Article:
Most green builders who need a layer of horizontal insulation under a concrete slab specify expanded polystyrene (EPSExpanded polystyrene. Type of rigid foam insulation that, unlike extruded polystyrene (XPS), does not contain ozone-depleting HCFCs. EPS frequently has a high recycled content. Its vapor permeability is higher and its R-value lower than XPS insulation. EPS insulation is classified by type: Type I is lowest in density and strength and Type X is highest.), an affordable product that performs well in this application. If a builder specifies high-density EPS rated for below-grade use, the product is very durable.

That said, many green builders don’t like EPS. Some object to the fact that polystyrene is made from petroleum, while others worry about possible health problems associated with the brominated flame retardants that polystyrene manufacturers add to EPS.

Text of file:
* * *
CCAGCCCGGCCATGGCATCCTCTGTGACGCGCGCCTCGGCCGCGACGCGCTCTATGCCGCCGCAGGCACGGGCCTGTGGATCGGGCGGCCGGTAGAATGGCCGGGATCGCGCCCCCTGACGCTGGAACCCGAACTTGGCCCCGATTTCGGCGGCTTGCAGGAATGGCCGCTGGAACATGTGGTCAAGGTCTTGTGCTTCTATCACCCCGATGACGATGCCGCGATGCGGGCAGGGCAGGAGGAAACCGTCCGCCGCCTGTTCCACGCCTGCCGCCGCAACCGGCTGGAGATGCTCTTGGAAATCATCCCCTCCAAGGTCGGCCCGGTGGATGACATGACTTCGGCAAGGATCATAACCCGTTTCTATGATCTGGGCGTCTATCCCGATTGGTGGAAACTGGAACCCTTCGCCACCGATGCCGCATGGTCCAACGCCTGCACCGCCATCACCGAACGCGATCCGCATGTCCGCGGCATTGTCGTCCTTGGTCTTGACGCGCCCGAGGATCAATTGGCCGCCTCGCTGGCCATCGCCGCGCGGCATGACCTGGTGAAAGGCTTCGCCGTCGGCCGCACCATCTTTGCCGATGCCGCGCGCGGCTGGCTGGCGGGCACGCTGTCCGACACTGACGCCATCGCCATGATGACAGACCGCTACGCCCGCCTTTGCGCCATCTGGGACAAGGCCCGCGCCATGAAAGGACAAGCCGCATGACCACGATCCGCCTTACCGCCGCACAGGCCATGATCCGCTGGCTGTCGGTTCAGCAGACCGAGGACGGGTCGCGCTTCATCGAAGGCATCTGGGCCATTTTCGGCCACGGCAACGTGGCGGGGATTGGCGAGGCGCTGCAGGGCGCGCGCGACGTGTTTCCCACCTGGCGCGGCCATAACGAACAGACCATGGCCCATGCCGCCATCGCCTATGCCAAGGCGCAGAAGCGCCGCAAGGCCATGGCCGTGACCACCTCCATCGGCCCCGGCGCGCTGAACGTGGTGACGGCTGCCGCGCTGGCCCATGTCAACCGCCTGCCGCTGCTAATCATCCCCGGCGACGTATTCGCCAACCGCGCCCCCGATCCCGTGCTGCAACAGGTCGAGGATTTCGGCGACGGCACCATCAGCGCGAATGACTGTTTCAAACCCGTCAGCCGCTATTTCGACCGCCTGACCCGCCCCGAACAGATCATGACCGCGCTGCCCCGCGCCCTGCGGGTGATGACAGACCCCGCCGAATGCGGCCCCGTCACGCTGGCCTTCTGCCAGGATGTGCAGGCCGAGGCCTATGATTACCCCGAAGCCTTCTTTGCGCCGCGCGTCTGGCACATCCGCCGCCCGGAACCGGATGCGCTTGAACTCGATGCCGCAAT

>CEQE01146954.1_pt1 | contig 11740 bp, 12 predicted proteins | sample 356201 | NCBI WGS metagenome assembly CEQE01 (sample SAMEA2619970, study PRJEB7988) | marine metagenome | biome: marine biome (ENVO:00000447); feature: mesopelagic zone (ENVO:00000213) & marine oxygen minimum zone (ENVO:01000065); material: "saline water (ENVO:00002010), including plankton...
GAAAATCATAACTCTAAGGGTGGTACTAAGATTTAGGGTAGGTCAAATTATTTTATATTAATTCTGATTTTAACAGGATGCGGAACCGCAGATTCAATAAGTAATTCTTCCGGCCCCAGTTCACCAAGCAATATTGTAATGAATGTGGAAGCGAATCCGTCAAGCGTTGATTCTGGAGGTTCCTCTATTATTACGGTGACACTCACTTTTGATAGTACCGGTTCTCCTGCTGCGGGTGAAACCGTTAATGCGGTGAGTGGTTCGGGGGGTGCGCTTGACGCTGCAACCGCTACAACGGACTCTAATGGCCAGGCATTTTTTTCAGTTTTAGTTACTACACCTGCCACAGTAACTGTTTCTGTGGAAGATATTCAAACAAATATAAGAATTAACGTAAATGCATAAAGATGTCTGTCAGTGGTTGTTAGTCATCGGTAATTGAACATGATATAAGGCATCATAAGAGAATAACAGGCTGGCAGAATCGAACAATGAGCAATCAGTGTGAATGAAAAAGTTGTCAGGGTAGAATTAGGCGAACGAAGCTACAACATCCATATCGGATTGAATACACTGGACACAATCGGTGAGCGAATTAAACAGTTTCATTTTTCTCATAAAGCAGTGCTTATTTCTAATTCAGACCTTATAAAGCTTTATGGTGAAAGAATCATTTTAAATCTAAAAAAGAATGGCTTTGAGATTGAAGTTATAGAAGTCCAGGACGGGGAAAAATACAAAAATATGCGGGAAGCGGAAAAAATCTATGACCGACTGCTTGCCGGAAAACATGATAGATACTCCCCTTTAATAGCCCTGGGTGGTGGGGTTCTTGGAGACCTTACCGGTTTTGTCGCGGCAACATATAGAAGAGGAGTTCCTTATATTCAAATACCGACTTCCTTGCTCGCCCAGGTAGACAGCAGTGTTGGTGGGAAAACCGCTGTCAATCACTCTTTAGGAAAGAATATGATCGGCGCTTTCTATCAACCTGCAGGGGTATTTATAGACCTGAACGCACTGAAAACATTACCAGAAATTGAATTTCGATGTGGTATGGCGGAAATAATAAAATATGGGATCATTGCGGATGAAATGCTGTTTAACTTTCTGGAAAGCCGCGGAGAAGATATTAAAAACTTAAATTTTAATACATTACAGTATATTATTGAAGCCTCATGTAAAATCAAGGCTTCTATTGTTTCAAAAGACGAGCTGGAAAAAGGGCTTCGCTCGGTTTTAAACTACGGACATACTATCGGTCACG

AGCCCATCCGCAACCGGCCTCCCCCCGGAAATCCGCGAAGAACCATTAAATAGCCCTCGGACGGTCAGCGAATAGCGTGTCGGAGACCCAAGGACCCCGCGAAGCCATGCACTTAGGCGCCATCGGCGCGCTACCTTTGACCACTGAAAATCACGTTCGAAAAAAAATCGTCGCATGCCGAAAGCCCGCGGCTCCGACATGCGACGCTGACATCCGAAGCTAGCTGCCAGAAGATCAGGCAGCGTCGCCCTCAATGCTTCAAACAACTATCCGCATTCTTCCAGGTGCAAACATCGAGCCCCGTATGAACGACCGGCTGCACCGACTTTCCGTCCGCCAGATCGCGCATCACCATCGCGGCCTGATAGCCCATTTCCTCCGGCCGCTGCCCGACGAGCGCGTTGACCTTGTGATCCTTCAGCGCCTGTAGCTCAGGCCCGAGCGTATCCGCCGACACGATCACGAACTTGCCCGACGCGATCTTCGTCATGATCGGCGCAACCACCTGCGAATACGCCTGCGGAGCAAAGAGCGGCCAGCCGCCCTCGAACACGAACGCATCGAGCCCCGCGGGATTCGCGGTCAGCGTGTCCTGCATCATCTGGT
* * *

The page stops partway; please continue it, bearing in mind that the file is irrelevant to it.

Prepping for Spray Foam

Posted on May 21, 2015 by Michael Chandler, GBA Advisor in Green Building Blog

Spray-foam insulation is gaining popularity these days, and for good reason. Not only does it offer lots of R-valueMeasure of resistance to heat flow; the higher the R-value, the lower the heat loss. The inverse of U-factor. per inch, but it also air-seals the house. I’ve been building custom homes in North Carolina for more than 20 years, and I’ve been using spray-foam insulation for the past four. These days, all my projects get 8 in. to 12 in. of foam under the roof deck, and I often use foam to insulate walls and crawlspaces as well.

Does the Nest Thermostat Save Energy?

Posted on May 20, 2015 by Allison A. Bailes III, PhD, GBA Advisor in Building Science

The Nest Learning Thermostat has been on the market for nearly four years now. One of the biggest things the Nest folks use as a selling point is energy savings. "Programs itself. Then pays for itself." That's the first thing you see when you go to the Nest homepage. But what do the data say? Three independent studies plus a white paper from Nest provide some answers. (GBAGreenBuildingAdvisor.com first reported on these three studies in a February 2015 news story.)

Nine Surprising Signs That Momentum Is Building for Climate Action

Posted on May 19, 2015 by Seth Shulman in Guest Blogs